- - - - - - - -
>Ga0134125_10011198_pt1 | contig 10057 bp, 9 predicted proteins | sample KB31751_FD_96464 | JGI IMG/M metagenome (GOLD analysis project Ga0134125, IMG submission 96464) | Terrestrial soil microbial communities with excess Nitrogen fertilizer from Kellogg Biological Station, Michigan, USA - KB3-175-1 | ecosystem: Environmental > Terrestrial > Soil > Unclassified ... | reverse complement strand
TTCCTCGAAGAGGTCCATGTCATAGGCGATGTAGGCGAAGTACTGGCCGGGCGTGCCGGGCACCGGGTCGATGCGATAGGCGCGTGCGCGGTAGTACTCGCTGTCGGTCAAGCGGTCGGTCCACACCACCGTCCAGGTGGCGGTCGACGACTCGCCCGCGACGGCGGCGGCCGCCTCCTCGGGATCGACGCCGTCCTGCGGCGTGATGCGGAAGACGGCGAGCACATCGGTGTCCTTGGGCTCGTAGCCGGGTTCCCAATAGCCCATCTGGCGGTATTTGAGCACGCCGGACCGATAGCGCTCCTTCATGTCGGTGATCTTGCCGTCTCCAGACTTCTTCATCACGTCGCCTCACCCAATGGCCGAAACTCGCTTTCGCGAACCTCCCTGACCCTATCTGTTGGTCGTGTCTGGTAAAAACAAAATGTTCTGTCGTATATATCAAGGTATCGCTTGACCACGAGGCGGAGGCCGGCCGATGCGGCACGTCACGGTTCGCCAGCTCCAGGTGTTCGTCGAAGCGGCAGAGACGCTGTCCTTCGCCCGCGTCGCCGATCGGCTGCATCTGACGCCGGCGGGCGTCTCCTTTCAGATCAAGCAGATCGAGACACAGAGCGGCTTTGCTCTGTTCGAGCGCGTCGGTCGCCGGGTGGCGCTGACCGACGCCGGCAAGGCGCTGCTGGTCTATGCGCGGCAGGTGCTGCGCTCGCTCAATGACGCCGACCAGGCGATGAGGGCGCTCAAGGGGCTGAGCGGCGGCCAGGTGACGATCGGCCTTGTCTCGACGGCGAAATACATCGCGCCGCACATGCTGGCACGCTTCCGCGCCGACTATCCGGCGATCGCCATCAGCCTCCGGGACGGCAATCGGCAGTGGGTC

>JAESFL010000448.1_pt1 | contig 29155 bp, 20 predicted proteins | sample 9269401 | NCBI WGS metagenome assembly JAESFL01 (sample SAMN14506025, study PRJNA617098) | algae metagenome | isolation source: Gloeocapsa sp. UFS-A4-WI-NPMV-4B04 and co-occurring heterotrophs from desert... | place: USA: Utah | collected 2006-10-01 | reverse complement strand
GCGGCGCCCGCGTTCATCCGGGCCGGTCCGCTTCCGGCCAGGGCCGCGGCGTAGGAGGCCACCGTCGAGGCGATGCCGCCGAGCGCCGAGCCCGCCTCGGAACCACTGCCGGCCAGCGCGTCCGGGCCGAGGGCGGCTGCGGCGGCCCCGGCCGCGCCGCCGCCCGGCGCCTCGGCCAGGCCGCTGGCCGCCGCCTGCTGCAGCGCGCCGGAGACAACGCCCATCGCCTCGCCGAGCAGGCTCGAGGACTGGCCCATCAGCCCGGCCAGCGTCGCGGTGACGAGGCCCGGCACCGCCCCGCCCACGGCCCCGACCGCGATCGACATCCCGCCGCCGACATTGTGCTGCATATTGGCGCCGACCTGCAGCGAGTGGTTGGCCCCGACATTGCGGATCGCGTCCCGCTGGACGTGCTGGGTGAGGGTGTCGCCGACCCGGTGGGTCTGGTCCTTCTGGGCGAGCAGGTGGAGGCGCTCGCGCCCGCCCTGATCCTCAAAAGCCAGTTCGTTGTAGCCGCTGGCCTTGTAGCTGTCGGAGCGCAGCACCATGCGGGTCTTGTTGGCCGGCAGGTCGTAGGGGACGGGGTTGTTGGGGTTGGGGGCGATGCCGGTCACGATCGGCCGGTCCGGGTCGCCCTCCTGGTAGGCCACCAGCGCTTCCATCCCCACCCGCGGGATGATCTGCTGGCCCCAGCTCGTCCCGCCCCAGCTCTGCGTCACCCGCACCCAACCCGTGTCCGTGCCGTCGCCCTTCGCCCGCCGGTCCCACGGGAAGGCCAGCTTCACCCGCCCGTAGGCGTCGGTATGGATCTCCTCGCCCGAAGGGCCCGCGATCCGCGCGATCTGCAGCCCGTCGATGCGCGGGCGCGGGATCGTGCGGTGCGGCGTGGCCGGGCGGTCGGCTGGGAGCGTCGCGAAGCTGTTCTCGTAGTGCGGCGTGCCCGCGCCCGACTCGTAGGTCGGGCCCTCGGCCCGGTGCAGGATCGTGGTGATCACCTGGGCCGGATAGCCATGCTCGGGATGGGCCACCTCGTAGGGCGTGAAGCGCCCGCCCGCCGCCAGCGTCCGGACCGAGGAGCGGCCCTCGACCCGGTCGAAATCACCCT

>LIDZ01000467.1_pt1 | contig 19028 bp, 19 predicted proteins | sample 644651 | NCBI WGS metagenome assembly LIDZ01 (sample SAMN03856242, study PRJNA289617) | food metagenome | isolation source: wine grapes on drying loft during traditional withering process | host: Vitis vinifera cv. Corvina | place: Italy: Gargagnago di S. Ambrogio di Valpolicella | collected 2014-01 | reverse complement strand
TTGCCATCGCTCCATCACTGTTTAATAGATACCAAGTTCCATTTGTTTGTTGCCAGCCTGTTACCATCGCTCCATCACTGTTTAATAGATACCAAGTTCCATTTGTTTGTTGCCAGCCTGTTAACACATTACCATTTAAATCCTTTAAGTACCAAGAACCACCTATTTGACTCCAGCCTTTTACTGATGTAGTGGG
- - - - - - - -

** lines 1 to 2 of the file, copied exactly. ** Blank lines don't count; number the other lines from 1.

>Ga0134125_10011198_pt1 | contig 10057 bp, 9 predicted proteins | sample KB31751_FD_96464 | JGI IMG/M metagenome (GOLD analysis project Ga0134125, IMG submission 96464) | Terrestrial soil microbial communities with excess Nitrogen fertilizer from Kellogg Biological Station, Michigan, USA - KB3-175-1 | ecosystem: Environmental > Terrestrial > Soil > Unclassified ... | reverse complement strand
TTCCTCGAAGAGGTCCATGTCATAGGCGATGTAGGCGAAGTACTGGCCGGGCGTGCCGGGCACCGGGTCGATGCGATAGGCGCGTGCGCGGTAGTACTCGCTGTCGGTCAAGCGGTCGGTCCACACCACCGTCCAGGTGGCGGTCGACGACTCGCCCGCGACGGCGGCGGCCGCCTCCTCGGGATCGACGCCGTCCTGCGGCGTGATGCGGAAGACGGCGAGCACATCGGTGTCCTTGGGCTCGTAGCCGGGTTCCCAATAGCCCATCTGGCGGTATTTGAGCACGCCGGACCGATAGCGCTCCTTCATGTCGGTGATCTTGCCGTCTCCAGACTTCTTCATCACGTCGCCTCACCCAATGGCCGAAACTCGCTTTCGCGAACCTCCCTGACCCTATCTGTTGGTCGTGTCTGGTAAAAACAAAATGTTCTGTCGTATATATCAAGGTATCGCTTGACCACGAGGCGGAGGCCGGCCGATGCGGCACGTCACGGTTCGCCAGCTCCAGGTGTTCGTCGAAGCGGCAGAGACGCTGTCCTTCGCCCGCGTCGCCGATCGGCTGCATCTGACGCCGGCGGGCGTCTCCTTTCAGATCAAGCAGATCGAGACACAGAGCGGCTTTGCTCTGTTCGAGCGCGTCGGTCGCCGGGTGGCGCTGACCGACGCCGGCAAGGCGCTGCTGGTCTATGCGCGGCAGGTGCTGCGCTCGCTCAATGACGCCGACCAGGCGATGAGGGCGCTCAAGGGGCTGAGCGGCGGCCAGGTGACGATCGGCCTTGTCTCGACGGCGAAATACATCGCGCCGCACATGCTGGCACGCTTCCGCGCCGACTATCCGGCGATCGCCATCAGCCTCCGGGACGGCAATCGGCAGTGGGTC